MPs' veto keeps earnings secret

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TORY members of a Commons committee set up to implement the Nolan report on standards in public life have vetoed its recommendation to make MPs disclose how much they earn from jobs outside Parliament.

The Select Committee on Nolan will make its findings public tomorow, triggering a fresh row over political morality, while next week the Greenbury Committee on Executive Pay will propose that lavish share options awarded to privatised utility bosses should be taxed as income.

The Opposition is furious that Conservative MPs have used their weight of numbers to block disclosure of members' business earnings, and will try to reverse the veto when the Commons debates the issue on 19 July.

The Shadow Chancellor, Gordon Brown, will also denounce the Greenbury Report, drawn up by a group of top CBI bosses, as inadequate to meet public disapproval of the "help yourself" mentality in the boardrooms of the privatised monopolies.

"If what we are learning about Greenbury proves to be true, it is clear that his inquiry has failed to address seriously the abuses of the privatised utlities," said Mr Brown. "It does not tackle the scandal of the pounds 100 million share options handed out to a couple of hundred executives."

The Select Committee's refusal to carry out Lord Nolan's recommendation for immediate action on the disclosure of earnings from outside consultancies and the like will almost certainly bring to a precipitate end John Major's "honeymoon" following his leadership re-election and Cabinet reshuffle.

The Tory majority on the committee, with the aid of the lone Liberal Democrat, decided that the Nolan proposals require "further discussions and deliberation." Nothing will happen before the autumn, and probably not even then, MPs believe.

Instead of acting on MPs' outside earnings, the Commons will be asked to establish a Commission on Public Standards to monitor members' behaviour, and set up a new Select Committee on Standards and Privileges. It would replace two existing committees on members' interests and privileges.

The Nolan Select Committee, set up by the Prime Minister amid concern that the Government wanted to kick the anti-sleaze measures into the long grass, has confirmed some of Labour's worst fears. Nolan wanted MPs to be compelled to disclose in the Commons Register of Interests their earnings from consultancies and other outside work within certain financial bandings. But Conservative MPs fought a strong rearguard action against being forced to divulge their finances, and mobilised their numbers on the Select Committee to frustrate Nolan.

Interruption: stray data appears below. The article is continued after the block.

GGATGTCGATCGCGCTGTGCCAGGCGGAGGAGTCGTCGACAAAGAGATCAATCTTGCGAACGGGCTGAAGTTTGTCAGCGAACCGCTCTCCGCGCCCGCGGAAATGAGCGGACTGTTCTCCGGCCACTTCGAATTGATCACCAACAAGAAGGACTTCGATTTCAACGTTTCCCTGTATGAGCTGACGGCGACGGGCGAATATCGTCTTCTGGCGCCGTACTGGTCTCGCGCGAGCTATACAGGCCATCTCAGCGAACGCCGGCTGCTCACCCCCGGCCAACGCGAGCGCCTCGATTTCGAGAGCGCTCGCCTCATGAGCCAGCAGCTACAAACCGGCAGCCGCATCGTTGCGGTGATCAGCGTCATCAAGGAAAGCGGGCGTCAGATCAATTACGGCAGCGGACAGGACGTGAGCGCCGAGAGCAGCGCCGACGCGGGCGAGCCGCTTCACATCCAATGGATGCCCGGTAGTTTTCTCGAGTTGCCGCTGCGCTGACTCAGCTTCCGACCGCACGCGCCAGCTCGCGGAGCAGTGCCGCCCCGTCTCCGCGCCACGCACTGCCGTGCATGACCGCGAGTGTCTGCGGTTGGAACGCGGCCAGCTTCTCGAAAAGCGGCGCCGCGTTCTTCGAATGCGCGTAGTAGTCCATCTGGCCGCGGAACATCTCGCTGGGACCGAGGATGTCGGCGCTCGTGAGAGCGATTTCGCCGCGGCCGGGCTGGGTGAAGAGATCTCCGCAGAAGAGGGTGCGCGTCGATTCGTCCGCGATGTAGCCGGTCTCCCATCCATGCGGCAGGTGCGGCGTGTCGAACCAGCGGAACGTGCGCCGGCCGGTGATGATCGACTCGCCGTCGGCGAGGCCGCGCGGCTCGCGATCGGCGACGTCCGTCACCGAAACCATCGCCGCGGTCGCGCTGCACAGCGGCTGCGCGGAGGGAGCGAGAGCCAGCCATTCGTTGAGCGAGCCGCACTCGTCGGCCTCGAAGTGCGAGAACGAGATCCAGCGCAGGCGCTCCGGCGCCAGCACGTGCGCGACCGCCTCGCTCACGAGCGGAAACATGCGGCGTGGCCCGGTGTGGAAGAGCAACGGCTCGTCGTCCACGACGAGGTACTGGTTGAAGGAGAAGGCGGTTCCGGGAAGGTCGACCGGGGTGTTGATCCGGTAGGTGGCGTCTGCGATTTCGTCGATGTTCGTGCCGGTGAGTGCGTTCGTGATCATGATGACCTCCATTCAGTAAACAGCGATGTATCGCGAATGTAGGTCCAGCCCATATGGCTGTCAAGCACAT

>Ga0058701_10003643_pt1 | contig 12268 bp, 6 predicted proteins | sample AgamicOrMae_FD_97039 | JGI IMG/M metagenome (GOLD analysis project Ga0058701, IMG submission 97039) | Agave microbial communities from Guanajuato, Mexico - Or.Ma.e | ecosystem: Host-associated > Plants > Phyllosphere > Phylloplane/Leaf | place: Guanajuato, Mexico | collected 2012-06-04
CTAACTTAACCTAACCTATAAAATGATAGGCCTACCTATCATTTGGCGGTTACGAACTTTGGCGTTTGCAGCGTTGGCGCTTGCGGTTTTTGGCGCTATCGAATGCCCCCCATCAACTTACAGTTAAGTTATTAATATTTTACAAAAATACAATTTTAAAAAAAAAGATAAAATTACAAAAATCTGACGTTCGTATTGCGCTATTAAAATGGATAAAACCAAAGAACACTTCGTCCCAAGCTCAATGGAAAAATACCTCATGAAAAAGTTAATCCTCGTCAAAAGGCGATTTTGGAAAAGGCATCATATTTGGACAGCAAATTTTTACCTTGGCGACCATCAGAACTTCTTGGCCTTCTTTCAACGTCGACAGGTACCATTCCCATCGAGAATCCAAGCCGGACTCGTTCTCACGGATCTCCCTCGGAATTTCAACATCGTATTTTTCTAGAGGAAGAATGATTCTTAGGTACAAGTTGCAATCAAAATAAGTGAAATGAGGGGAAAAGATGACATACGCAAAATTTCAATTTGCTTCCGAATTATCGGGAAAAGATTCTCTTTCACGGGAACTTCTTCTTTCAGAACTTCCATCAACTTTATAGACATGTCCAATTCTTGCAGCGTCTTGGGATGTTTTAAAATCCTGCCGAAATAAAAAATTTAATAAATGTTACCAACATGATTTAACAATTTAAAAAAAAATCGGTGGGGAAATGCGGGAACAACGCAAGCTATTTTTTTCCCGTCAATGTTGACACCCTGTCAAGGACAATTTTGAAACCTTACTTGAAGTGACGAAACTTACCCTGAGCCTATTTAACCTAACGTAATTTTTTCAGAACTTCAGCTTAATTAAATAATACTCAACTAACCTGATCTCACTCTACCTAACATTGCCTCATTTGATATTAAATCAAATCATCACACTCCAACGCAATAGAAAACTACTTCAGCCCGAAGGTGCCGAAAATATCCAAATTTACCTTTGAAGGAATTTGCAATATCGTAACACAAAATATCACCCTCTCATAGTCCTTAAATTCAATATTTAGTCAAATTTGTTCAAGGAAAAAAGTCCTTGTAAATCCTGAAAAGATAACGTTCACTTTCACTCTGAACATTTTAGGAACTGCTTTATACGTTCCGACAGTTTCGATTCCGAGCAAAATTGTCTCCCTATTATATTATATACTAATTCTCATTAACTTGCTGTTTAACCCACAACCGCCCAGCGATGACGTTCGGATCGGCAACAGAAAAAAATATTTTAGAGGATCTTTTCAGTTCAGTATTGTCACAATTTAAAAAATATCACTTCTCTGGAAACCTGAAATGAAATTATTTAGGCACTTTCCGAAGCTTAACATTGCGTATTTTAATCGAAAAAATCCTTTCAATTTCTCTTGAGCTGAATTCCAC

Labour will move an amendment calling for the Nolan recommendations to be implemented in full, without very much expectation that it will be carried.

The Nolan Inquiry was set up in the wake of the "cash for parliamentary questions" scandal last summer, and its first report heightened public expectations of a curb on MPs "second jobbing.'' The Greenbury report on executive remuneration will be published on 17 July. The CBI inquiry was set up in January with the support of John Major to investigate executive pay in the light of Labour disclosures about share option "scams" in the privatised utilities.

Its recommendation that all future share options should be taxed as incomes instead of capital gains would yield the Government income of at least pounds 60 million a year. The true figure is nearer pounds 200 million, says the Shadow Treasury team.

However, the Chancellor, Kenneth Clarke, has hitherto set his face against closing this lucrative tax loophole, which in some cases involves giving share options to executives' wives so the tax liability is even further diminished.